There's no decrease in battery life from the old 6 to the new one (from multiple reports and my own personal experience verifies).
And that despite not only the faster CPU, but also a lower capacity battery.
$25 or $100 is negligible even if you value your time well below minimum wage.
If I wanted to develop an IOS app, I'd have to buy another computer and another phone. This is a $2000 minimum outlay as well as the $99 per year needed to remain a developer. Given that most apps dont even make $99 per year chances are I'd never make back the original outlay.
What do you think it costs to develop for Android? Heck, you need to build an house extension just to store the test devices.
So what you're saying is that it was possible, but for some reason the original malware writers decided not to?
Probably because that would have led to the malware being detected by Apple's app checking, resulting in the loss of bragging rights for "First major malware attack on Apple's App Store".
"You're holding it wrong."
That's basically Apple's response to every major mess-up. Hey, it works!
it used to cost $5 many years ago because of weird accounting
I bet you also believed the line about OS X updates having to cost money because of the Sarbanes Oxley Act.
Apple charges what they do because people pay. There is absolutely no accounting or SARBOX voodoo involved.
Actually, that would be a SEXCONKER OXSHIT ACT issue, because you just made it up.
Of course there are solutions. Have developers submit their source for Apple to build, instead of an already-built bundle. This could be through an automated process that does not expose the source to Apple or to anyone else, and would prevent trojanned toolchains of any sort.
However, it seems to me that a trojanned xcode isn't really the issue here. If the malware was hidden inside the provided application files, then what's to prevent people from doing the same kind of thing knowingly?
Well, many apps already do what this malware did - which was actually pretty harmless.
There is tech to inspect compiled code and try to find malicious bits, even in an automated fashion, that won't be fooled by an idle loop. It's far from perfect or being a silver bullet, but it is there and getting better by the day.
So can it identify when an app does nothing more than what most normal apps do anyway, but in a malicious way?
All while Google often removes much worse malware from the Play Store so often it doesn't even hit the headlines anymore. Did I mention they also scan all apps admitted? And refuse some? Like ad blockers? Must be malware.
I've heard that Apple did pay royalties to Xerox for GUI technology. But, by most accounts they got a lousy deal.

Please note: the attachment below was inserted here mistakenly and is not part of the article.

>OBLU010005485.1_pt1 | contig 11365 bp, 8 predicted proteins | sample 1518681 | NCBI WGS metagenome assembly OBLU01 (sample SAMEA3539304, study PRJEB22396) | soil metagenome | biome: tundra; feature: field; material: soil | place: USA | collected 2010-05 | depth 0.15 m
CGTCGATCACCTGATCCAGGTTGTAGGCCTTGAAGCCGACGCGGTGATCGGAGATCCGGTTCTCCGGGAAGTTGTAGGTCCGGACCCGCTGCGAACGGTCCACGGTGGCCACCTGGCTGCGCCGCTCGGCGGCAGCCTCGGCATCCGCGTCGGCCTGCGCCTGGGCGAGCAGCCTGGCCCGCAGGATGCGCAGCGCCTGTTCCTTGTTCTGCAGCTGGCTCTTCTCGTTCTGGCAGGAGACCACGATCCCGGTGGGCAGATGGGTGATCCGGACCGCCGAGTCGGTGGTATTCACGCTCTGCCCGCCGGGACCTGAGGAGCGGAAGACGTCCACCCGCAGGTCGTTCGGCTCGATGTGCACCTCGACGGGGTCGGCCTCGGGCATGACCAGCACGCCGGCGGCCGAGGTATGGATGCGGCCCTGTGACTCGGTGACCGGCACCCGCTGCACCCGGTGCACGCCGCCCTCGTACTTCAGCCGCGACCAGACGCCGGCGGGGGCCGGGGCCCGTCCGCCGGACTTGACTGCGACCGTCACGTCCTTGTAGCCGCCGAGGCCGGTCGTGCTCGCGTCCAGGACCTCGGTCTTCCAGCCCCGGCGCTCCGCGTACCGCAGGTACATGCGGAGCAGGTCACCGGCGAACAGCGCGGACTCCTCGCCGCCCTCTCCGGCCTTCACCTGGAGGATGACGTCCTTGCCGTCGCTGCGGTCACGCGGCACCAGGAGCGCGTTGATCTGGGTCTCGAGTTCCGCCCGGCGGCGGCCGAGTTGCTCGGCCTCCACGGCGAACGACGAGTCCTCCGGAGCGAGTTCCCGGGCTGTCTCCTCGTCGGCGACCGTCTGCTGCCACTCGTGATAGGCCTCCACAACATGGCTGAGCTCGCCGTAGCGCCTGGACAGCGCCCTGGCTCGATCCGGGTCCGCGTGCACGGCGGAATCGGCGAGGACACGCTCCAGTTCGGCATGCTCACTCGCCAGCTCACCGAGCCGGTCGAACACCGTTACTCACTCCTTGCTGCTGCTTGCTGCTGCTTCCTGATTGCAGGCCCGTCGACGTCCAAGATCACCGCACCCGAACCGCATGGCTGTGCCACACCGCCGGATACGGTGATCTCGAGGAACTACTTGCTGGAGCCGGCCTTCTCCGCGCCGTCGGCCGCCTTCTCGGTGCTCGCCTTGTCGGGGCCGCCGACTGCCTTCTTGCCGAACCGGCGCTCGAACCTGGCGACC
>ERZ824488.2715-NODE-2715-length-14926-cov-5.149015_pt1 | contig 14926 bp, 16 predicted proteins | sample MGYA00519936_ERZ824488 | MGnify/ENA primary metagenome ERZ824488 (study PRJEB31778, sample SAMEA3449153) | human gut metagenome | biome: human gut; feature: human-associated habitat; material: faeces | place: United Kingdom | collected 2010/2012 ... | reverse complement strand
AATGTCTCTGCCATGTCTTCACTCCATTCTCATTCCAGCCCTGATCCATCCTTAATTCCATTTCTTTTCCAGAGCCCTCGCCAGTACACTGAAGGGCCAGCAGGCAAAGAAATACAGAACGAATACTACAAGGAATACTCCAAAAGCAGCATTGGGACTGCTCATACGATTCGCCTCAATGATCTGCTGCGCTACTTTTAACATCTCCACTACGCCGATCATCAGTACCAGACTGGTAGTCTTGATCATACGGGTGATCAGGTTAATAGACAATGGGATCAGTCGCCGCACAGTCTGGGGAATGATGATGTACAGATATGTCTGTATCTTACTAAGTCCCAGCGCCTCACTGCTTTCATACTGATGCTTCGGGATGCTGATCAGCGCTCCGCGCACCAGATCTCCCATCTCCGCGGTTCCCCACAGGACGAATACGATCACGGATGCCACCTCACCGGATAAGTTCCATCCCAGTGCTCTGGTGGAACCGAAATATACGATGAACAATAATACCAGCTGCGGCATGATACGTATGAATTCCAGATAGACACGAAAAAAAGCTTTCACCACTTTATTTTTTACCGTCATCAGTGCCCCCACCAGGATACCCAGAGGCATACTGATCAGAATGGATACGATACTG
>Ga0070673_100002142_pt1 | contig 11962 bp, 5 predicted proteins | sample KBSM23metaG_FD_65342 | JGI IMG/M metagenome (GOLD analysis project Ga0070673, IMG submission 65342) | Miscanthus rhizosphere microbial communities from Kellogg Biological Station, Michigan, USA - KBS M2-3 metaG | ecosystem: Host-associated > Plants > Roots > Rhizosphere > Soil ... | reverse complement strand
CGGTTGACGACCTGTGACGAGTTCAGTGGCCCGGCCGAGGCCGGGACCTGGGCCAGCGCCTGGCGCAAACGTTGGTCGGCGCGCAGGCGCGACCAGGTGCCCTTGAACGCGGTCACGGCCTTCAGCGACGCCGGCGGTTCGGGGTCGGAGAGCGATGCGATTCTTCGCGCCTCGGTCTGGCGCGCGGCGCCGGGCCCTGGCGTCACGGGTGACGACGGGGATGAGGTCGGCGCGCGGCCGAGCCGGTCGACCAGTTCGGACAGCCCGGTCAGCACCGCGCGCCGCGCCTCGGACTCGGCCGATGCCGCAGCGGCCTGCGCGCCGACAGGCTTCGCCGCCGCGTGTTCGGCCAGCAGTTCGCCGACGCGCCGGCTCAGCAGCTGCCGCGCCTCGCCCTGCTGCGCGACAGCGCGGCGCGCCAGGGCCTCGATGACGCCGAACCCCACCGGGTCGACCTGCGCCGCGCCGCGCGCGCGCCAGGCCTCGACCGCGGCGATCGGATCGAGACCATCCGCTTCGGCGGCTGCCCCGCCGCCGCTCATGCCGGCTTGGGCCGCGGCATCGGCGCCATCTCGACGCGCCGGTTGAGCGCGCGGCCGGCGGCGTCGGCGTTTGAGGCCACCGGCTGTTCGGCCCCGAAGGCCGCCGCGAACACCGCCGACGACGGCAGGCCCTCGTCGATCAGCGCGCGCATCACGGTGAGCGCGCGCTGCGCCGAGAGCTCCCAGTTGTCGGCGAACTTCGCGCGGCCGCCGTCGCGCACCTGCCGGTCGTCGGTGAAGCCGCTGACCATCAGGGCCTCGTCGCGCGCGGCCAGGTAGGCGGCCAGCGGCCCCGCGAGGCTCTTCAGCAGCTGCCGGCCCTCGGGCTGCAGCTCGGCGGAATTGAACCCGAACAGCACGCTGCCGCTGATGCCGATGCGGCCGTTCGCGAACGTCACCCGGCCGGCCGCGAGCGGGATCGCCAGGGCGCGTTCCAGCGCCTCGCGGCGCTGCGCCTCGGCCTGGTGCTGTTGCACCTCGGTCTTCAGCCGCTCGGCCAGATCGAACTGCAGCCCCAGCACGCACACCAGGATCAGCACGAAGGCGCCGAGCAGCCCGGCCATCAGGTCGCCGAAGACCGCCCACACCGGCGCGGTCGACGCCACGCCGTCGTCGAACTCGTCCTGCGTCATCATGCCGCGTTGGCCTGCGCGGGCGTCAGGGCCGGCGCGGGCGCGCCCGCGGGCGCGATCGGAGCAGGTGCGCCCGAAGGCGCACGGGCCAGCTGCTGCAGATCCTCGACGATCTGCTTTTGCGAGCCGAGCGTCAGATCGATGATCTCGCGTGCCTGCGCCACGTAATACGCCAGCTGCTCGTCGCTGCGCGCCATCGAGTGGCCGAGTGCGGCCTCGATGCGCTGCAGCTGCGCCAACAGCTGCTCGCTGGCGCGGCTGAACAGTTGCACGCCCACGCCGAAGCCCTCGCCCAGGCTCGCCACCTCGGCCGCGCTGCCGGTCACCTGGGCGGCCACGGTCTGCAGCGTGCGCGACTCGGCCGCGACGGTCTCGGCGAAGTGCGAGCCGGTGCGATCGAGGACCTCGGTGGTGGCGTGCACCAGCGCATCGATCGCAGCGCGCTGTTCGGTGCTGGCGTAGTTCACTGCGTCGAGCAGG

Well, they got more money out of it than by marketing their own GUI systems.
Slide to unlock was prior art anyway. As in doors since, what, the 15th century?
Yeah, exactly, didn't all doors have a button labeled "Slide to unlock", which you could slide with your finger to unlock the door?
This is the court case where Samsung presented Apple blue-prints showing the entire iThing UI and hardware design was lifted from Sony, who strangely haven't sued Apple. The documents were too inconvenient and the judge ordered they be removed from the record citing they arrived too late. Yes, too late, despite rendering Apple's case moot.
Can't have those slitty eyed eastern types showing a trendy US corporation ripping off the nations that build their products, then pretending to have invented it. Ban the gooks!
Bwahahaha. That claim was even dumber than the 2001 claim. http://fortune.com/2012/08/01/...
Anyone still repeating is must be dumb as shit. Especially when he tries to hide his stupidity behind the race card (not to mention that the judge is Asian-American).
Many Android devices have alternate OSes (Cyanogenmod, etc) that support the device for far longer than the OEM did.
That's another example of the freedom you get with the Android platform instead of iOS.
Android, Fuck yeah!
"Many" meaning about 500 across all ROMs, including the sort-of and the formerly supported ones (Yes, even Cyanogen drops support for older phones). Problem is, OpenSignal found 24,093 distinct Android devices in their recent survey, up from 18,796 last year.
So the chances that a random Android phone can be upgraded with any of those alternates is still lower than 1 in 10. Way lower.
Remember when you could "jailbreak" your iphone by just going to a website? You know "jailbreaking" the device is gaining full root access right?
Sure, xbox has the RROD and such... but Apple never had the newton and other total failures?
What happened with apple's previous console?
Remember when you could root somebodies Android by sending them a MSM? That was fucking last month, and still works on 90% of all Android phones.
Remember Ouya? Well, people can at least remember Pippin 2 decades later. Hardly anyone had even heard of the epitome of Android gaming.
Dinosaurs aren't extinct. They've just learned to hide in the trees.